PENINSULA KITCHEN: Thinking ahead makes for healthful trip

MY FAMILY ARRIVED home just a few days ago from a 3,000-mile, 18-day road trip.

The Sanford three loaded up the family Prius, with borrowed roof top box to make it feel like a double-decker bus, and set off to explore the Canadian Rockies.

You might guess that this included a heck of a lot of car time.

You would be absolutely correct.

Hitting the road is a great way to travel slowly and see more of the land you’re crossing.

It can also mean relying on truck-stop fast food and hastily procured junk to occupy and feed the troops.

Because we’ve weathered several trips of this sort and are fresh from the road right now, I thought I’d share some tips to try and keep healthy on the highway.

Empty your pantry and fridge of healthful crackers, nuts, dried fruit and hard vegetables that will travel well.

You’ll spend less money than stopping for fries every time you feel hungry.

Plus, kids respond well to familiar snacks when everything else is upside down and backward while away from home.

A cooler, water bottles, cutting board and utensils are very handy for picnic stops.

Often billboards will advertise a stop hundreds of miles in advance.

Take advantage of local produce stands and farmers markets in towns you’re stopping in or passing through.

It’s a great way to support small farmers and local businesses, as well as sampling the freshest food often grown right nearby.

Small children also need lots of breaks to run around.

Farm stands sometimes offer more to see as well.

Hot tip: eat cherries outside of your car to avoid pits, stems and juice stains on your seats.

When planning your stops for the day, consider towns that have health food stores.

Often these are co-ops or locally owned establishments with healthful options you can grab to go.

Check out the produce, deli and bulk food sections.

Trail mixes, granola, nuts and more are often less expensive and more fresh in stores that have large bulk food displays.

You also can get small amounts so you don’t need to commit to a new kind of cereal or store a giant box in your car.

Be sure to ask the staff for recommendations in the area.

You might find a few unexpected places to visit.

We find that we eat better and spend much less money if we make our own breakfasts and lunches and eat out for dinner.

Whatever makes the most sense for your family, but consider skipping the restaurants for one or two meals each day.

Breakfast is often homemade instant oatmeal or granola with milk, coffee and fruit.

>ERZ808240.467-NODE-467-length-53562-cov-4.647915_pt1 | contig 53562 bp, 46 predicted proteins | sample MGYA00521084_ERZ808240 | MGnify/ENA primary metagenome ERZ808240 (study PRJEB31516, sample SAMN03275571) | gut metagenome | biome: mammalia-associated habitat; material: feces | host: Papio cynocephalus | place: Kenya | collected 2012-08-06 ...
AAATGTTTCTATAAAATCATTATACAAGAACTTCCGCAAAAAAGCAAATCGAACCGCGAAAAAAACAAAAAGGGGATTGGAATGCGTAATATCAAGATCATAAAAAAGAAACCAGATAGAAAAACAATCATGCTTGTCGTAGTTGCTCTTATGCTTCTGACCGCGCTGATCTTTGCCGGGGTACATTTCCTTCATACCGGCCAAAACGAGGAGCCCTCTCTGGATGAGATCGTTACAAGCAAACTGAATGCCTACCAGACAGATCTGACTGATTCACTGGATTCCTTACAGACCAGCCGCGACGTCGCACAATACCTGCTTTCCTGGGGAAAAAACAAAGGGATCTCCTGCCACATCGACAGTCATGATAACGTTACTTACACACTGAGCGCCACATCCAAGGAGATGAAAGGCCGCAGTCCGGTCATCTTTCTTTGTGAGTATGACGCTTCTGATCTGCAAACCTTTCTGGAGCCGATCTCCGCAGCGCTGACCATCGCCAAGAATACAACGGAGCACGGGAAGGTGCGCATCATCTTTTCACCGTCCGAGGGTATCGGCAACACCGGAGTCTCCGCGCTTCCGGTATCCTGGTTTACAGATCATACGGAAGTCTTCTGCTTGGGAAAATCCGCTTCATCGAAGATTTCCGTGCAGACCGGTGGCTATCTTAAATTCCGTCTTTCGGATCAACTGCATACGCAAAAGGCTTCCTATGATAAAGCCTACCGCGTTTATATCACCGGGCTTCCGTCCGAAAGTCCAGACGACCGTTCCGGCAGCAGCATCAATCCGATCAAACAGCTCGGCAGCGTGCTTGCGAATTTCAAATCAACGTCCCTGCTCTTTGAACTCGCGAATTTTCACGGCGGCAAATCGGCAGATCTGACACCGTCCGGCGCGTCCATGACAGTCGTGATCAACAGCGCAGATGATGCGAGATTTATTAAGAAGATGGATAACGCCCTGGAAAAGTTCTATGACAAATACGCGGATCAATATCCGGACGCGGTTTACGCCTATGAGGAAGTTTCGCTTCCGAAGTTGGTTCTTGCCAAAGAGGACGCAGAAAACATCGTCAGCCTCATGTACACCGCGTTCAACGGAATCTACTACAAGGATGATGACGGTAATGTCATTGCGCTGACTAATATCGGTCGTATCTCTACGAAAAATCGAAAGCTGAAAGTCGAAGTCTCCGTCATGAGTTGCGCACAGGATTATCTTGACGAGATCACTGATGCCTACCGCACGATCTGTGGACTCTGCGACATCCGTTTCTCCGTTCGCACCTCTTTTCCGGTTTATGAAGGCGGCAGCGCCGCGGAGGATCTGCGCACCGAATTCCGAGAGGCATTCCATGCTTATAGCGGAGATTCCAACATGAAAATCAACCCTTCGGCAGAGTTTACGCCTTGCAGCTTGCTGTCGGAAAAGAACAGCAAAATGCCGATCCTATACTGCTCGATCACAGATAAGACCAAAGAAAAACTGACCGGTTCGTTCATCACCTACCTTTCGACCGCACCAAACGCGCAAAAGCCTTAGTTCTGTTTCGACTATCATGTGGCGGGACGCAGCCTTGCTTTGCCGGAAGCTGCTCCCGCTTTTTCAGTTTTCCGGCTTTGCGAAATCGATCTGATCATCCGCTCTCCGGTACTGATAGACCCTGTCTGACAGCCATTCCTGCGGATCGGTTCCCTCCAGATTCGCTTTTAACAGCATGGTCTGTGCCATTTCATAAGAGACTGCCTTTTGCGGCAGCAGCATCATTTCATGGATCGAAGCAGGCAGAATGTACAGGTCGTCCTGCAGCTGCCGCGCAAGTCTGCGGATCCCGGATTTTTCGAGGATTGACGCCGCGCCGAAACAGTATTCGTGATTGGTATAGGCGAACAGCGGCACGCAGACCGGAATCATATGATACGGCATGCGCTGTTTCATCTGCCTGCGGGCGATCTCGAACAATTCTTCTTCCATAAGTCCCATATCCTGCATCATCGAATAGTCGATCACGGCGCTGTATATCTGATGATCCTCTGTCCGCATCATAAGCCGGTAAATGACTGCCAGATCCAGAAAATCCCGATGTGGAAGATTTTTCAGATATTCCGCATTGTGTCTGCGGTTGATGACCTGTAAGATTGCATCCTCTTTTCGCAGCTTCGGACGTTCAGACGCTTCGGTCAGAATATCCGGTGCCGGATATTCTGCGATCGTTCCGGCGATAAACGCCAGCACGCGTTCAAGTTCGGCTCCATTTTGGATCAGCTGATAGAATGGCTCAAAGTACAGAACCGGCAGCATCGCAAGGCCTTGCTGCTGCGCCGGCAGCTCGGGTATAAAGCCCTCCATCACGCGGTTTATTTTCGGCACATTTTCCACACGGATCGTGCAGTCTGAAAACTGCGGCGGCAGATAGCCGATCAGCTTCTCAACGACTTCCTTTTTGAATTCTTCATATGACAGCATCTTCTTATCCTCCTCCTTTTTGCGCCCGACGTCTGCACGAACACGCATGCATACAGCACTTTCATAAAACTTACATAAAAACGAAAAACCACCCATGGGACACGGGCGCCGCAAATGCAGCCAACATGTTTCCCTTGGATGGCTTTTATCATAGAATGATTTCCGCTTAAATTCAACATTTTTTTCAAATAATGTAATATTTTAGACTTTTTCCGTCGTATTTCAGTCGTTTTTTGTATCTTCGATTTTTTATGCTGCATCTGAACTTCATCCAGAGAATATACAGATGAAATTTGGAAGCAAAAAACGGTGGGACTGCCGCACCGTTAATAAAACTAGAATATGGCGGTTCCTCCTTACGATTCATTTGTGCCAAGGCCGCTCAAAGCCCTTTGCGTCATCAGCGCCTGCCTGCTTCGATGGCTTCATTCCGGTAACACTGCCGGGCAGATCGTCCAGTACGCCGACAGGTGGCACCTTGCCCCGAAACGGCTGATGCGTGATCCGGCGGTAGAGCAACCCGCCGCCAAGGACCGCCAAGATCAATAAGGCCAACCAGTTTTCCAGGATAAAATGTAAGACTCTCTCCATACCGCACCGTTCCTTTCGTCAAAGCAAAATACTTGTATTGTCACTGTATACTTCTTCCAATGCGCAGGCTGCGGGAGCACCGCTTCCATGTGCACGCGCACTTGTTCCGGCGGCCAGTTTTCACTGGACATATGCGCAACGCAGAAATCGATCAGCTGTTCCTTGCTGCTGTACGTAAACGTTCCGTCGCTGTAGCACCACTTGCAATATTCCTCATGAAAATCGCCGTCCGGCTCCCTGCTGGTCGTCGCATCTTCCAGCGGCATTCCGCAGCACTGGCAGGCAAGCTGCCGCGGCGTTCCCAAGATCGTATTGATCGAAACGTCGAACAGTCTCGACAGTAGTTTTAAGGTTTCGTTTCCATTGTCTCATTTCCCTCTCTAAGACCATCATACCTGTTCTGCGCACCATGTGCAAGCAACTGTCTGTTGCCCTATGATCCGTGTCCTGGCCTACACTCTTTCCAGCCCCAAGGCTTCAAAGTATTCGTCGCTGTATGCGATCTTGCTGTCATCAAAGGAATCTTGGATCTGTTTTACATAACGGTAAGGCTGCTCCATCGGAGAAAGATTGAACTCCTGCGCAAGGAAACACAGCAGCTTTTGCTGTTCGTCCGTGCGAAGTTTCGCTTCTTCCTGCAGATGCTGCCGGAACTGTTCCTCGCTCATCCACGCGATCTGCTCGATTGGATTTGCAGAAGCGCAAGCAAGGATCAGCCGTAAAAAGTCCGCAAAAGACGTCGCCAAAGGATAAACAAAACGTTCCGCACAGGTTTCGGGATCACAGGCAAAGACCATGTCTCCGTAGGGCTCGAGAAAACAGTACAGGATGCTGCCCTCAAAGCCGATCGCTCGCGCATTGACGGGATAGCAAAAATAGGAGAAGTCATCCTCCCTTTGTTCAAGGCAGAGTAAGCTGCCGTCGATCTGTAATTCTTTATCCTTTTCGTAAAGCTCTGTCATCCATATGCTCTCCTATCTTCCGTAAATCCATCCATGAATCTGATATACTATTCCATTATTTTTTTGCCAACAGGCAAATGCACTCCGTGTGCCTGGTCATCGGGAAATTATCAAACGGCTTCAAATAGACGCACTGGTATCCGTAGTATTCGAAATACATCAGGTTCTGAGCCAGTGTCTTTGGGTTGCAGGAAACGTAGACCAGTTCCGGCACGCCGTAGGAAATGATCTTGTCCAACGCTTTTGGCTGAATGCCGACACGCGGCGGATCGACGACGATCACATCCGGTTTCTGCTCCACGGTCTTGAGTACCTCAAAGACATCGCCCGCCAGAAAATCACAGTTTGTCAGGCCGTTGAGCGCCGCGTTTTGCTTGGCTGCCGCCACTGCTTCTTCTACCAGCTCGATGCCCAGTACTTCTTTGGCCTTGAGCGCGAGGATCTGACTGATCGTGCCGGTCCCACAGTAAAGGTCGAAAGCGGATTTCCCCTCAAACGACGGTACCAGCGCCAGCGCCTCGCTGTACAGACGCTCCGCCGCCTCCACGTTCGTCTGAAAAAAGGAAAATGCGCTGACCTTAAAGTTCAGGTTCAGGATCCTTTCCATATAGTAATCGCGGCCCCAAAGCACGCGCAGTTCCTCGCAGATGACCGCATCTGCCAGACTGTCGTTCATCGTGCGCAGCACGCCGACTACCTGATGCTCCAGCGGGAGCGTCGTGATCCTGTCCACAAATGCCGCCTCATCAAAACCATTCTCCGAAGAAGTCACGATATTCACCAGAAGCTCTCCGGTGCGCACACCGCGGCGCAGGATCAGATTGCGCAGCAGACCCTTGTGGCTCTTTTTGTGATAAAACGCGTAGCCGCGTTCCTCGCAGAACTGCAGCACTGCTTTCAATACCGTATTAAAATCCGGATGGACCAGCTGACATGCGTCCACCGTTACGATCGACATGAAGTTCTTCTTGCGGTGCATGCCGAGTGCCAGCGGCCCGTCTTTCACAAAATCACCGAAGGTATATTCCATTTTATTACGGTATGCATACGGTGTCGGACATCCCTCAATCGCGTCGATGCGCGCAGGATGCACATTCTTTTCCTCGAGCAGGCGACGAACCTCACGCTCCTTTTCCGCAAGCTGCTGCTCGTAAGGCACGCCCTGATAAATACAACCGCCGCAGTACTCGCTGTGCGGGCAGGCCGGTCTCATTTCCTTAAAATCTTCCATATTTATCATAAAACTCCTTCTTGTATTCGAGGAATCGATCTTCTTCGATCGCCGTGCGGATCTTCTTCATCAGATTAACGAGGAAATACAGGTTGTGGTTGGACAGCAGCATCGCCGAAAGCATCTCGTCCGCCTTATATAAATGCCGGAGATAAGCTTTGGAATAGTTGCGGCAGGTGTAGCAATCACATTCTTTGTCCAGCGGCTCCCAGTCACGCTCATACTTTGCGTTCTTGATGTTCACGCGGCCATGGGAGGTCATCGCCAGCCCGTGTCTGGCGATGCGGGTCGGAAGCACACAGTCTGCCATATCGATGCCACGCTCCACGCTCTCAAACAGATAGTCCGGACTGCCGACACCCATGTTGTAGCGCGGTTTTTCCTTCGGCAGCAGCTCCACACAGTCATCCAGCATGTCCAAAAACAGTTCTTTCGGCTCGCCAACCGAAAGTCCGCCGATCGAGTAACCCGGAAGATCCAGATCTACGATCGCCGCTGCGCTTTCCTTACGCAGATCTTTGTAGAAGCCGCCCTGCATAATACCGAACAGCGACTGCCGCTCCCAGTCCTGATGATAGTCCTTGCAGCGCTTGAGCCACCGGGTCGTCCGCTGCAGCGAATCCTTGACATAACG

Yogurt can travel well if you keep your cooler stocked with ice.

Lunch is a smorgasbord of fruit, vegetables and bread from our last produce stand stop, some salami, nuts, crackers or trail mix.

Stay away from sugary drinks.

Not only are they not healthful, extra sugar on the road makes for cranky, twitchy passengers and lots of extra bathroom breaks.

Being away from home can be stressful for so many reasons: changing children’s schedules, car issues, visiting family, lots of uninterrupted time with your spouse and child(ren).

Remember that you need to be flexible.

A McDonald’s stop is not the end of the world.

A road trip is no time to be militant about eating choices.

Fries do taste good and stopping in for fro-yo or ice cream might be just the break you all need to make it all the way through a long car day so you can fully appreciate what you set out to do: see that family, hike, fish, enjoy new places.

Basic Kale Chips

Before heading out turn your greens into tasty chips with this basic kale chip recipe.

It’s a great way to empty the fridge as well as providing a healthful, tasty, salty, crunchy snack.

This works for chickpeas and thinly sliced beets too.

Check often during baking to keep from burning your treats.

Preheat the oven to 300 degrees

Make sure your kale is clean and dry.

Tear into bite-sized pieces and toss with a very little amount of olive oil (one large bunch of kale should only need 1-2 tablespoons of oil).

Add flavoring (I like salt and nutritional yeast).

Put on a baking sheet lined with parchment paper or a silpat baking mat (don’t skip this).

Do not crowd or overlap the kale.

Use more than one baking sheet if you need to.

Bake for 10 minutes, then rotate and bake an additional 10 minutes, checking often.

The oil will make it look like they are still moist, so take one out and eat it to see if it’s crispy.

If you need to, pull the chips out as they get done and let the others keep cooking.

Soggy kale chips and burned kale chips are equally icky.

Store in an airtight container and dispense to hungry road-trippers as needed.

Carrie Sanford, who shares the Peninsula Kitchen column with Betsy Wharton, is a mother, wife, educator, artist, activist and cook.

She writes the newsletter for Salt Creek Farm in Joyce during the growing season and volunteers with nonprofits and schools in Port Angeles, where she lives with her husband, Tom Sanford, and their daughter, Abby.

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